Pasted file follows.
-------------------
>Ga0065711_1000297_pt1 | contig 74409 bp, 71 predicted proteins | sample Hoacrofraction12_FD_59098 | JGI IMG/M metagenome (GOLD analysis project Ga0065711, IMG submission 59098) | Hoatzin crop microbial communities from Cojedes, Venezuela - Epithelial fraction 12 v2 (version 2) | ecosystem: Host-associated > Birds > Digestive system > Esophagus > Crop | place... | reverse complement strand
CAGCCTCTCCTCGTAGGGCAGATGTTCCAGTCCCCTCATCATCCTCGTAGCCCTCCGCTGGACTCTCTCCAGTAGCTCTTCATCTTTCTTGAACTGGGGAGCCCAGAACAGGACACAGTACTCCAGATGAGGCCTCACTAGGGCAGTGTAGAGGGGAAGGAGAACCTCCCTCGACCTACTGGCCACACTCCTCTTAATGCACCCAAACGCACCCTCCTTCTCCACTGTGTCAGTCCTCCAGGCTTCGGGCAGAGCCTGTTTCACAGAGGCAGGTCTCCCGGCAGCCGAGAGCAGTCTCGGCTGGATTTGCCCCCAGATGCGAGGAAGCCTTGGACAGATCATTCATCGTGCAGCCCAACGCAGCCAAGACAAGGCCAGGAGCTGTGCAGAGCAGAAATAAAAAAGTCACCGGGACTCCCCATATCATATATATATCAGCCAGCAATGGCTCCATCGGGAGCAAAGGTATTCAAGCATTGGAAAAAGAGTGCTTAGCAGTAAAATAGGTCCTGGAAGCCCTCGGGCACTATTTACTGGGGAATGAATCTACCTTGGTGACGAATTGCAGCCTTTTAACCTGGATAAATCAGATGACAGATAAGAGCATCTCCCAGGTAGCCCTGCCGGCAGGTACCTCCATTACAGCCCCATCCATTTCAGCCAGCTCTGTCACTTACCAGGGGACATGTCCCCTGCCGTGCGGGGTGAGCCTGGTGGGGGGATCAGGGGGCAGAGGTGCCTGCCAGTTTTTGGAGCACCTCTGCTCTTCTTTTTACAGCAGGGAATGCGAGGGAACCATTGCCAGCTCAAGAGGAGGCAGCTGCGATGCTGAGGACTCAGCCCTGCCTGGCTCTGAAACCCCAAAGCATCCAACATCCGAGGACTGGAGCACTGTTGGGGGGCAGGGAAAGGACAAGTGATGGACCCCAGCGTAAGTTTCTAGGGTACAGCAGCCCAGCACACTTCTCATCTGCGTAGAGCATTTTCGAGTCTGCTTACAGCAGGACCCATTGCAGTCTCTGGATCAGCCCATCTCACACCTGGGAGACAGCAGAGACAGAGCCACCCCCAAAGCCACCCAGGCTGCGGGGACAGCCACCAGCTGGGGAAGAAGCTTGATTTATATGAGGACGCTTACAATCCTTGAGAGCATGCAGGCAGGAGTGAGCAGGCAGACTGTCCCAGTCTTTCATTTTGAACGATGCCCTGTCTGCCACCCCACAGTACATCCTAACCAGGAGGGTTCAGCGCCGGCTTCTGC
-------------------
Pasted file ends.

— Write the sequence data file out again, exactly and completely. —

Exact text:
>Ga0065711_1000297_pt1 | contig 74409 bp, 71 predicted proteins | sample Hoacrofraction12_FD_59098 | JGI IMG/M metagenome (GOLD analysis project Ga0065711, IMG submission 59098) | Hoatzin crop microbial communities from Cojedes, Venezuela - Epithelial fraction 12 v2 (version 2) | ecosystem: Host-associated > Birds > Digestive system > Esophagus > Crop | place... | reverse complement strand
CAGCCTCTCCTCGTAGGGCAGATGTTCCAGTCCCCTCATCATCCTCGTAGCCCTCCGCTGGACTCTCTCCAGTAGCTCTTCATCTTTCTTGAACTGGGGAGCCCAGAACAGGACACAGTACTCCAGATGAGGCCTCACTAGGGCAGTGTAGAGGGGAAGGAGAACCTCCCTCGACCTACTGGCCACACTCCTCTTAATGCACCCAAACGCACCCTCCTTCTCCACTGTGTCAGTCCTCCAGGCTTCGGGCAGAGCCTGTTTCACAGAGGCAGGTCTCCCGGCAGCCGAGAGCAGTCTCGGCTGGATTTGCCCCCAGATGCGAGGAAGCCTTGGACAGATCATTCATCGTGCAGCCCAACGCAGCCAAGACAAGGCCAGGAGCTGTGCAGAGCAGAAATAAAAAAGTCACCGGGACTCCCCATATCATATATATATCAGCCAGCAATGGCTCCATCGGGAGCAAAGGTATTCAAGCATTGGAAAAAGAGTGCTTAGCAGTAAAATAGGTCCTGGAAGCCCTCGGGCACTATTTACTGGGGAATGAATCTACCTTGGTGACGAATTGCAGCCTTTTAACCTGGATAAATCAGATGACAGATAAGAGCATCTCCCAGGTAGCCCTGCCGGCAGGTACCTCCATTACAGCCCCATCCATTTCAGCCAGCTCTGTCACTTACCAGGGGACATGTCCCCTGCCGTGCGGGGTGAGCCTGGTGGGGGGATCAGGGGGCAGAGGTGCCTGCCAGTTTTTGGAGCACCTCTGCTCTTCTTTTTACAGCAGGGAATGCGAGGGAACCATTGCCAGCTCAAGAGGAGGCAGCTGCGATGCTGAGGACTCAGCCCTGCCTGGCTCTGAAACCCCAAAGCATCCAACATCCGAGGACTGGAGCACTGTTGGGGGGCAGGGAAAGGACAAGTGATGGACCCCAGCGTAAGTTTCTAGGGTACAGCAGCCCAGCACACTTCTCATCTGCGTAGAGCATTTTCGAGTCTGCTTACAGCAGGACCCATTGCAGTCTCTGGATCAGCCCATCTCACACCTGGGAGACAGCAGAGACAGAGCCACCCCCAAAGCCACCCAGGCTGCGGGGACAGCCACCAGCTGGGGAAGAAGCTTGATTTATATGAGGACGCTTACAATCCTTGAGAGCATGCAGGCAGGAGTGAGCAGGCAGACTGTCCCAGTCTTTCATTTTGAACGATGCCCTGTCTGCCACCCCACAGTACATCCTAACCAGGAGGGTTCAGCGCCGGCTTCTGC